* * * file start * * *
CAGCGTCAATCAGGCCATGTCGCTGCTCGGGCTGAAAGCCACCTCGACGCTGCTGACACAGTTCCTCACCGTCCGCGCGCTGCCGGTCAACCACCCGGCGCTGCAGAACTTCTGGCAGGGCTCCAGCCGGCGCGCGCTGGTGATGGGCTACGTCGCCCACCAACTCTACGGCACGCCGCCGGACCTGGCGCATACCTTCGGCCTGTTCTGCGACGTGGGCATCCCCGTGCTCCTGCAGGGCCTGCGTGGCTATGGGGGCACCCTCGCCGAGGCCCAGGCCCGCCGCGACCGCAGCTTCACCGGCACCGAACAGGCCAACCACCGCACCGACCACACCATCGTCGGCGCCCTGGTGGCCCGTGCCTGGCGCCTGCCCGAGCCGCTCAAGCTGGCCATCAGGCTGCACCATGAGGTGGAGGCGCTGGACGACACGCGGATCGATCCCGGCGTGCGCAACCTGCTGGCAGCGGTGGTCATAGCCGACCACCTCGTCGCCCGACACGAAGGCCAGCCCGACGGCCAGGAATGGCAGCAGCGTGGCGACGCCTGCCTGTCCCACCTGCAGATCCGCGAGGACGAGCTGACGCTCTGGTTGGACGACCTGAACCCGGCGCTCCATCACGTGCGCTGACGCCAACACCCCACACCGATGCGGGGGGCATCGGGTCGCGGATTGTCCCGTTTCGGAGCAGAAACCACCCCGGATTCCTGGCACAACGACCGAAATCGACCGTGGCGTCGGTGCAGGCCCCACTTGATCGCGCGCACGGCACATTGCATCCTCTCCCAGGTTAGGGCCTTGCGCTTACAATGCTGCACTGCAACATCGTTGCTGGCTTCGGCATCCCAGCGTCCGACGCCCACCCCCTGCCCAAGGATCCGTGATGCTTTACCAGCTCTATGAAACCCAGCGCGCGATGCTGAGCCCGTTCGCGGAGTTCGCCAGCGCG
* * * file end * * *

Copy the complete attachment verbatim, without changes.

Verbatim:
CAGCGTCAATCAGGCCATGTCGCTGCTCGGGCTGAAAGCCACCTCGACGCTGCTGACACAGTTCCTCACCGTCCGCGCGCTGCCGGTCAACCACCCGGCGCTGCAGAACTTCTGGCAGGGCTCCAGCCGGCGCGCGCTGGTGATGGGCTACGTCGCCCACCAACTCTACGGCACGCCGCCGGACCTGGCGCATACCTTCGGCCTGTTCTGCGACGTGGGCATCCCCGTGCTCCTGCAGGGCCTGCGTGGCTATGGGGGCACCCTCGCCGAGGCCCAGGCCCGCCGCGACCGCAGCTTCACCGGCACCGAACAGGCCAACCACCGCACCGACCACACCATCGTCGGCGCCCTGGTGGCCCGTGCCTGGCGCCTGCCCGAGCCGCTCAAGCTGGCCATCAGGCTGCACCATGAGGTGGAGGCGCTGGACGACACGCGGATCGATCCCGGCGTGCGCAACCTGCTGGCAGCGGTGGTCATAGCCGACCACCTCGTCGCCCGACACGAAGGCCAGCCCGACGGCCAGGAATGGCAGCAGCGTGGCGACGCCTGCCTGTCCCACCTGCAGATCCGCGAGGACGAGCTGACGCTCTGGTTGGACGACCTGAACCCGGCGCTCCATCACGTGCGCTGACGCCAACACCCCACACCGATGCGGGGGGCATCGGGTCGCGGATTGTCCCGTTTCGGAGCAGAAACCACCCCGGATTCCTGGCACAACGACCGAAATCGACCGTGGCGTCGGTGCAGGCCCCACTTGATCGCGCGCACGGCACATTGCATCCTCTCCCAGGTTAGGGCCTTGCGCTTACAATGCTGCACTGCAACATCGTTGCTGGCTTCGGCATCCCAGCGTCCGACGCCCACCCCCTGCCCAAGGATCCGTGATGCTTTACCAGCTCTATGAAACCCAGCGCGCGATGCTGAGCCCGTTCGCGGAGTTCGCCAGCGCG